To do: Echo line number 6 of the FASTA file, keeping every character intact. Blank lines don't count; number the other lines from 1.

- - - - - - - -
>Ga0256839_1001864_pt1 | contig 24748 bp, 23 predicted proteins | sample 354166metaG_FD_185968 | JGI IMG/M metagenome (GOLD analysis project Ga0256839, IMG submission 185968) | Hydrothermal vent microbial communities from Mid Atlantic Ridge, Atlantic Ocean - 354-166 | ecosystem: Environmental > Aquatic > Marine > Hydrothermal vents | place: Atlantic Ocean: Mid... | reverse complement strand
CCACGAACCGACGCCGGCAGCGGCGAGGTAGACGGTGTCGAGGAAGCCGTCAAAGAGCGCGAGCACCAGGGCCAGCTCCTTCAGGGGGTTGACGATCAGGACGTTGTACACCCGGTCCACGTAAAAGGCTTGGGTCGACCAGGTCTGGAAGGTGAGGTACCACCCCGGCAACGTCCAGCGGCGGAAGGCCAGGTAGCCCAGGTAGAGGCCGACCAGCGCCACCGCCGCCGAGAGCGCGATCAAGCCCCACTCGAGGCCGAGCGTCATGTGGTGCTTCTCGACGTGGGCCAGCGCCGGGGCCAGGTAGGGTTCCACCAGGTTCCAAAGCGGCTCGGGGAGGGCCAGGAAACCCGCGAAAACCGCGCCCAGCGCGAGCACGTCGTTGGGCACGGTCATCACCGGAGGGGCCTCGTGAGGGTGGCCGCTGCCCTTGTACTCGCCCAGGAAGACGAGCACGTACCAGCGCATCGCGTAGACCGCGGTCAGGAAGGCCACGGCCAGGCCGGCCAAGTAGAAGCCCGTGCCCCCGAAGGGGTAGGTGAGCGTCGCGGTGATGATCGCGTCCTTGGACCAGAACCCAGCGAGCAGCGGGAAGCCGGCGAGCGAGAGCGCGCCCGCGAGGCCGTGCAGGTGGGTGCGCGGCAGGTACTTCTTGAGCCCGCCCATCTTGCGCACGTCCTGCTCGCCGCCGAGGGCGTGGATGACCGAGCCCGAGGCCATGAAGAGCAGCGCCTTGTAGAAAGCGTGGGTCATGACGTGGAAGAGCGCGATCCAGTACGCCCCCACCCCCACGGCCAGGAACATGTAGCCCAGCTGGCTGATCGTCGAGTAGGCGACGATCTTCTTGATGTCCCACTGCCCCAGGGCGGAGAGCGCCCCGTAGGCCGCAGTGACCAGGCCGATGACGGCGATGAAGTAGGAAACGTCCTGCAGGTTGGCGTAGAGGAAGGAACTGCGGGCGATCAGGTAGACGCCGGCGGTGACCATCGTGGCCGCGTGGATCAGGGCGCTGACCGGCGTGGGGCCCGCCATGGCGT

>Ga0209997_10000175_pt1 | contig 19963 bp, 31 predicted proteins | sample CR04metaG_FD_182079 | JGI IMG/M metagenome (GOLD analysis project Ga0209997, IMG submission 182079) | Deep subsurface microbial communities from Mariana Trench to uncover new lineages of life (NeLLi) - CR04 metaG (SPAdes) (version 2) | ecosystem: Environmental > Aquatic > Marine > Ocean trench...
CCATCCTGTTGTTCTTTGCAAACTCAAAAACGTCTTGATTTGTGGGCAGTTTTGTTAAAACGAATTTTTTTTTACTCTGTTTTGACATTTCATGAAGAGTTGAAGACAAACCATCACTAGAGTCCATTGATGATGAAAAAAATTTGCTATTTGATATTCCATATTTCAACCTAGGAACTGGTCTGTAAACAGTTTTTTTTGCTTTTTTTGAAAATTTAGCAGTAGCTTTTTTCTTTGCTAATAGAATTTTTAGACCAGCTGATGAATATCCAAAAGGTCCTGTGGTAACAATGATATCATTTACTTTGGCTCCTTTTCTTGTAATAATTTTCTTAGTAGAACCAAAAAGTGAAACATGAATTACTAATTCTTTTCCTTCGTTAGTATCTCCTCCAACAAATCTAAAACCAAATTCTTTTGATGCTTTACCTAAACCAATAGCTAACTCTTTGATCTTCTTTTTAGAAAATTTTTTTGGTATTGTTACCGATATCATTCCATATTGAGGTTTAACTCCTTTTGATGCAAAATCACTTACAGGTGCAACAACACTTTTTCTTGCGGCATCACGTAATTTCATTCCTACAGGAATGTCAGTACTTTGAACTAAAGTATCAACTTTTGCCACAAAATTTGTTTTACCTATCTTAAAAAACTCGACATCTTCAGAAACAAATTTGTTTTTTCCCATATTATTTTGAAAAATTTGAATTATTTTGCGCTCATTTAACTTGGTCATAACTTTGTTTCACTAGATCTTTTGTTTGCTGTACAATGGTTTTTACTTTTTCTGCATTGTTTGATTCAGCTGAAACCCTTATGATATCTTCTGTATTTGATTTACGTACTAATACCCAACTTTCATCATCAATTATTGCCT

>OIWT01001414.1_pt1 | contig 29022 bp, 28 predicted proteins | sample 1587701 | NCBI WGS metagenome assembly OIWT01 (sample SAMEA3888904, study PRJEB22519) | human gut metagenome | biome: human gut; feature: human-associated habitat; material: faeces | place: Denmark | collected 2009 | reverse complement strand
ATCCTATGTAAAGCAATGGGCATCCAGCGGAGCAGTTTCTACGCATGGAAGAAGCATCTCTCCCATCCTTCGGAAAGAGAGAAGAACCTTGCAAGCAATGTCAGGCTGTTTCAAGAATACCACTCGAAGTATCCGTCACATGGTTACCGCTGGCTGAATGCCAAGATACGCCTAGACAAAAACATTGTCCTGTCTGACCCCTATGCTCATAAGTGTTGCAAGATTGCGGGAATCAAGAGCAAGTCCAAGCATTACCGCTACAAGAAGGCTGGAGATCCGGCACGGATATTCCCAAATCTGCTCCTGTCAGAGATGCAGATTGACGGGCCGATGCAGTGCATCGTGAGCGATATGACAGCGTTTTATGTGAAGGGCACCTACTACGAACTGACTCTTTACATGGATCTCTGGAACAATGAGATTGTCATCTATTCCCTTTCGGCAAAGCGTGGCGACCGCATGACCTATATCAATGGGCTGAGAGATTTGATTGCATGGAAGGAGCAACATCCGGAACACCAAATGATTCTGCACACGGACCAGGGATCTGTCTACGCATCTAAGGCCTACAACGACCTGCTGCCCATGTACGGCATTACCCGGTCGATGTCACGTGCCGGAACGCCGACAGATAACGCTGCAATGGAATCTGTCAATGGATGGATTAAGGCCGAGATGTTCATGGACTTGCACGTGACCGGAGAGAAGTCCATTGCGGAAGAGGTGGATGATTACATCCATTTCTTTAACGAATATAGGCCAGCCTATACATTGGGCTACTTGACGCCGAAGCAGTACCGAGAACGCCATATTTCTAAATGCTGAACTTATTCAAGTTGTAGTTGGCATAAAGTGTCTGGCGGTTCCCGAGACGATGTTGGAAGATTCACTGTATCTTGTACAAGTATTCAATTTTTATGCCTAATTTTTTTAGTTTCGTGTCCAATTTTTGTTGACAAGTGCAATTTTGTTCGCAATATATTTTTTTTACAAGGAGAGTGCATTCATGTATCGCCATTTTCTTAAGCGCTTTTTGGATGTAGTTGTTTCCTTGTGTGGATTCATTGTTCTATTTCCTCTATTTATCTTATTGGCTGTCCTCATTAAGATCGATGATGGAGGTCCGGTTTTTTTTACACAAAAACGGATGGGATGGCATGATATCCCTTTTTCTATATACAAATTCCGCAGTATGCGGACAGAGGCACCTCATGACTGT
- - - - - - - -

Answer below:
ATCCTATGTAAAGCAATGGGCATCCAGCGGAGCAGTTTCTACGCATGGAAGAAGCATCTCTCCCATCCTTCGGAAAGAGAGAAGAACCTTGCAAGCAATGTCAGGCTGTTTCAAGAATACCACTCGAAGTATCCGTCACATGGTTACCGCTGGCTGAATGCCAAGATACGCCTAGACAAAAACATTGTCCTGTCTGACCCCTATGCTCATAAGTGTTGCAAGATTGCGGGAATCAAGAGCAAGTCCAAGCATTACCGCTACAAGAAGGCTGGAGATCCGGCACGGATATTCCCAAATCTGCTCCTGTCAGAGATGCAGATTGACGGGCCGATGCAGTGCATCGTGAGCGATATGACAGCGTTTTATGTGAAGGGCACCTACTACGAACTGACTCTTTACATGGATCTCTGGAACAATGAGATTGTCATCTATTCCCTTTCGGCAAAGCGTGGCGACCGCATGACCTATATCAATGGGCTGAGAGATTTGATTGCATGGAAGGAGCAACATCCGGAACACCAAATGATTCTGCACACGGACCAGGGATCTGTCTACGCATCTAAGGCCTACAACGACCTGCTGCCCATGTACGGCATTACCCGGTCGATGTCACGTGCCGGAACGCCGACAGATAACGCTGCAATGGAATCTGTCAATGGATGGATTAAGGCCGAGATGTTCATGGACTTGCACGTGACCGGAGAGAAGTCCATTGCGGAAGAGGTGGATGATTACATCCATTTCTTTAACGAATATAGGCCAGCCTATACATTGGGCTACTTGACGCCGAAGCAGTACCGAGAACGCCATATTTCTAAATGCTGAACTTATTCAAGTTGTAGTTGGCATAAAGTGTCTGGCGGTTCCCGAGACGATGTTGGAAGATTCACTGTATCTTGTACAAGTATTCAATTTTTATGCCTAATTTTTTTAGTTTCGTGTCCAATTTTTGTTGACAAGTGCAATTTTGTTCGCAATATATTTTTTTTACAAGGAGAGTGCATTCATGTATCGCCATTTTCTTAAGCGCTTTTTGGATGTAGTTGTTTCCTTGTGTGGATTCATTGTTCTATTTCCTCTATTTATCTTATTGGCTGTCCTCATTAAGATCGATGATGGAGGTCCGGTTTTTTTTACACAAAAACGGATGGGATGGCATGATATCCCTTTTTCTATATACAAATTCCGCAGTATGCGGACAGAGGCACCTCATGACTGT